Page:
IE represents a coalition of GLBT organizations, which is “committed to full equality for all Indiana residents regardless of sexual orientation or gender identity.” In the past, the organization has been criticized for lacking a legally organized status. The e-mail clarifies that IE is now incorporated as a not-for-profit in the state of Indiana. According to records on file with the Secretary of State’s office, IE became recognized as a non-profit domestic corporation on July 19, 2005 with a business address listed at 2050 E. 55th Place, Indianapolis, IN 46220. It is not, however, recognized as a 501(c)(3) organization by the IRS. Its website clearly denotes that “contributions or gifts to Indiana Equality are not tax deductible as charitable contributions.”
According to IE, Indiana Equality, Inc. will be the “primary arm of IE” and will engage in lobbying and continuing to strengthen its statewide grassroots network. IE says, “Prior to incorporation we operated as a coalition under standard coalition guidelines. This coalition of other organizations pooled resources toward a common goal. These types of organizations operate all the time in Indiana and other states. It is common for groups to use this method to give themselves time to determine what kind of status under which they want to file.”
Records on file with the Indiana Lobby Registration Commission show that IE registered in 2005 as an employer lobbyist with Kathy Sarris listed as the principle contact, and Mark St. John and John Joanette of Lambda Consulting were listed as the organization’s compensated lobbyists. IE listed $12,600 for lobbying expenditures in the form of compensation it paid to St. John and Joanette for lobbying according to a report signed by Kathy Sarris on July 12, 2005. The report was due on May 31, 2005 according to the statutory deadline for filing activity reports. Reports filed with the Commission after the deadline are subject to a penalty of $10 per day up to $100. In 2004, IE reported lobbyist expenditures of $9,300 for paid compensation.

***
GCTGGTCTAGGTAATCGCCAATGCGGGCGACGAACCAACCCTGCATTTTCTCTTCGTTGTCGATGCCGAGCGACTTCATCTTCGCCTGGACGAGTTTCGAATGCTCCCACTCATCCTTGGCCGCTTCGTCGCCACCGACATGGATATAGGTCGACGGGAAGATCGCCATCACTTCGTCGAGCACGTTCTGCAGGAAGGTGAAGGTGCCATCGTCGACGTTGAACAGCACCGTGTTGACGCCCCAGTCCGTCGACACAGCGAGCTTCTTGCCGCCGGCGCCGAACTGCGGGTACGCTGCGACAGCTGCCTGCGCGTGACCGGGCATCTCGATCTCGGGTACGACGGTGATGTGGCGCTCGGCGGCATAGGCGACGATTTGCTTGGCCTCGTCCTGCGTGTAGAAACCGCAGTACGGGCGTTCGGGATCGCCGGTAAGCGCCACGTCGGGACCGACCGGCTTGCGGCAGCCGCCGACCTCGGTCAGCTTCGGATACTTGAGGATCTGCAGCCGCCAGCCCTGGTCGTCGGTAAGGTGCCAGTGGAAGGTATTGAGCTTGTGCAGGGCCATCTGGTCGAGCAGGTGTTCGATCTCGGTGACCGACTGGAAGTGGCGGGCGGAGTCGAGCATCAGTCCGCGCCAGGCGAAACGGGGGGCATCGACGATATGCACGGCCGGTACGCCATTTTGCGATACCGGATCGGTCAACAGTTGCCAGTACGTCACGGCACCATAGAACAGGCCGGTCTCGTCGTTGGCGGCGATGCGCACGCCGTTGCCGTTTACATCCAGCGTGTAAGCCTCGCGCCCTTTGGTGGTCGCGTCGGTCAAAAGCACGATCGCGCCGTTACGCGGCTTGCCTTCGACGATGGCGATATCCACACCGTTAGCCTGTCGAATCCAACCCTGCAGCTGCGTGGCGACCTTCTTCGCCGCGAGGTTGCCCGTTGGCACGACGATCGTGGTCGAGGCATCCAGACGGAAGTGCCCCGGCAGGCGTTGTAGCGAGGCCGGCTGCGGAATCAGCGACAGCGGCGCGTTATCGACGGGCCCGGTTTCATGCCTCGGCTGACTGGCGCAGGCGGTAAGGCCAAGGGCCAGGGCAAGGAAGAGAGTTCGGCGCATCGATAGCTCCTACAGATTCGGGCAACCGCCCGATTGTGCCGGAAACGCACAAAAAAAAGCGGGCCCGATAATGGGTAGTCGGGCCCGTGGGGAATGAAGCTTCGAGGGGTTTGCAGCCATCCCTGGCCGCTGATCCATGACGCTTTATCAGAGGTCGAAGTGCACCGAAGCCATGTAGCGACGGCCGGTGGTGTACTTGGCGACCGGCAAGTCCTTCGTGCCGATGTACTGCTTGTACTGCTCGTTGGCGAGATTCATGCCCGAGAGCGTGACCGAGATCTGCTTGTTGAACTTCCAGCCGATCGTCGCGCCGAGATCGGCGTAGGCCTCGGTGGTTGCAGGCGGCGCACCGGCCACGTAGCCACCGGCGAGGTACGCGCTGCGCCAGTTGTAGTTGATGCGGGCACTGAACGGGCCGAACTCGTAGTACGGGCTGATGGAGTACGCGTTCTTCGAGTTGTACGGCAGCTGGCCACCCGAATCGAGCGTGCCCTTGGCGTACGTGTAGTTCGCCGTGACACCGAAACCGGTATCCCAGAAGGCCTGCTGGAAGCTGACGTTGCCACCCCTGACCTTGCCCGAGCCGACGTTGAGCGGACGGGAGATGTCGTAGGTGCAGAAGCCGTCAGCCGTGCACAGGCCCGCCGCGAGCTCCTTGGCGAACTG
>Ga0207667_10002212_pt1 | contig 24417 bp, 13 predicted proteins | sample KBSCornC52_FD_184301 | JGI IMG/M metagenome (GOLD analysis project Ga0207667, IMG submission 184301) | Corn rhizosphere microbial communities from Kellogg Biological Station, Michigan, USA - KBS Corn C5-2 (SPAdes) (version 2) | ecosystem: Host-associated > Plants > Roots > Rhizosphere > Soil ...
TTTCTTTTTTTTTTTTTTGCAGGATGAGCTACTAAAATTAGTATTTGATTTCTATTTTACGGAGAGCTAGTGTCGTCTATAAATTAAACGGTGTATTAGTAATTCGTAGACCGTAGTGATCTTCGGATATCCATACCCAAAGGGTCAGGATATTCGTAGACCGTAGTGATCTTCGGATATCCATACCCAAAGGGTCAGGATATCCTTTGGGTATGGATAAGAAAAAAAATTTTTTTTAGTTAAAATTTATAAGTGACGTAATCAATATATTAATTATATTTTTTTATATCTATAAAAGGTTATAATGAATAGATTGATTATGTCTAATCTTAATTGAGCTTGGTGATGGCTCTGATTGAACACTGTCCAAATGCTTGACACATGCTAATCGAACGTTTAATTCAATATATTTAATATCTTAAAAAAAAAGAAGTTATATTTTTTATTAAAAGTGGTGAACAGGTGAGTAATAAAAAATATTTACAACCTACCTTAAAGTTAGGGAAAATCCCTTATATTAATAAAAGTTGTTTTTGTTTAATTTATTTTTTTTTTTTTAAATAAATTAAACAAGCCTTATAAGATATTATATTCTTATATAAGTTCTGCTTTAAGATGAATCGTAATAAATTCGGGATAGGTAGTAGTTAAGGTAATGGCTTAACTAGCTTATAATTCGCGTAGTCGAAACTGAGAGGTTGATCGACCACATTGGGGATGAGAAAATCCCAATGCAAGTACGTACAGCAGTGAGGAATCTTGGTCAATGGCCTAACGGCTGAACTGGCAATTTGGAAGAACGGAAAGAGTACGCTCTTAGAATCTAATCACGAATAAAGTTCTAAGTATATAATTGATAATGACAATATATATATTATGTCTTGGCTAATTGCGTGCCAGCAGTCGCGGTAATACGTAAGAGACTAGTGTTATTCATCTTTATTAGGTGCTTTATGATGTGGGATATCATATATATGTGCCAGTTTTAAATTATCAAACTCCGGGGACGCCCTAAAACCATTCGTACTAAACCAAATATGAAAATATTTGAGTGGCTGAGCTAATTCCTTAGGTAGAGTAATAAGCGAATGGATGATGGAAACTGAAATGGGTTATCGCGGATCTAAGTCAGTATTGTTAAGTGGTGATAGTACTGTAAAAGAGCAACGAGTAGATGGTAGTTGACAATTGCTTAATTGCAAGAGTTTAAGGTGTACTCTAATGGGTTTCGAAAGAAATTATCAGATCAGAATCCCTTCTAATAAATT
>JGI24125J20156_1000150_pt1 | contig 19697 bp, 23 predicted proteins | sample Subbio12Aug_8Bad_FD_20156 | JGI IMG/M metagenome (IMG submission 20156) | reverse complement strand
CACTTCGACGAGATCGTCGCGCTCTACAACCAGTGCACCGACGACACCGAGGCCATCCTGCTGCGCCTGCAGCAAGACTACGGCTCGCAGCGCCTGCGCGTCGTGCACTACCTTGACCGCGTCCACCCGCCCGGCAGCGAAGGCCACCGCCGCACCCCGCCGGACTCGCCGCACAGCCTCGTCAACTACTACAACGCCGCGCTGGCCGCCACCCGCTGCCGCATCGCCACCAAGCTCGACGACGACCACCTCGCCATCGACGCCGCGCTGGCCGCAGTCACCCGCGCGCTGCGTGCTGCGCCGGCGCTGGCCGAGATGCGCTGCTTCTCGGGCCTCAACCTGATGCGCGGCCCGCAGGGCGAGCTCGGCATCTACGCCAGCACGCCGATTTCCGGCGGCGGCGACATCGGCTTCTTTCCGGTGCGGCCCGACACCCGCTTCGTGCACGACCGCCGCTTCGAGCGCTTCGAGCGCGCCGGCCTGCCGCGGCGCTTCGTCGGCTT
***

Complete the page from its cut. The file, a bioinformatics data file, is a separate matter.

The publicly available data on Indiana lobbyists suggest that IE is not lobbying the legislature during the 2006 legislative session. A list of registered employer lobbyists for 2006 provided by the Commission shows no registration for IE. A similar list of compensated lobbyists for 2006 provided by the Commission shows no registration for either St. John or Joanette. A threshold expenditure of $500 for lobbying must be met before an entity or person is subject to the registration and reporting requirements under Indiana’s Lobby Law. The group did, however, organize an “Our Families Count” rally last week at the State House where up to 300 members of the GLBT community gathered to protest the recent spate of anti-gay legislation introduced in the General Assembly.
The Lobby Registration Commission Audit List as of February 5, 2006, indicates that it has audits open for the 2004 reporting period for Indiana Equality and its compensated lobbyists, St. John and Joanette. This does not infer any wrongdoing on the part of IE or its lobbyists. The Commission staff randomly audits compensated and employer lobbyists each year. After the staff is satisfied that the registered lobbyist is complying with the law's reporting requirement, it will issue the audited person or entity an audit compliance letter.
IE’s e-mail to the community notes that it has also formed Indiana Equality Education Fund to be used for GLBT education matters. Donations to this entity are tax-deductible according to IE. According to records on file with the Secretary of State’s office, this entity became a non-profit domestic corporation on October 3, 2005. IE also intends to establish a political action committee (PAC) which will be “engaged should it be necessary to fight a ballot initiative with the marriage amendment.”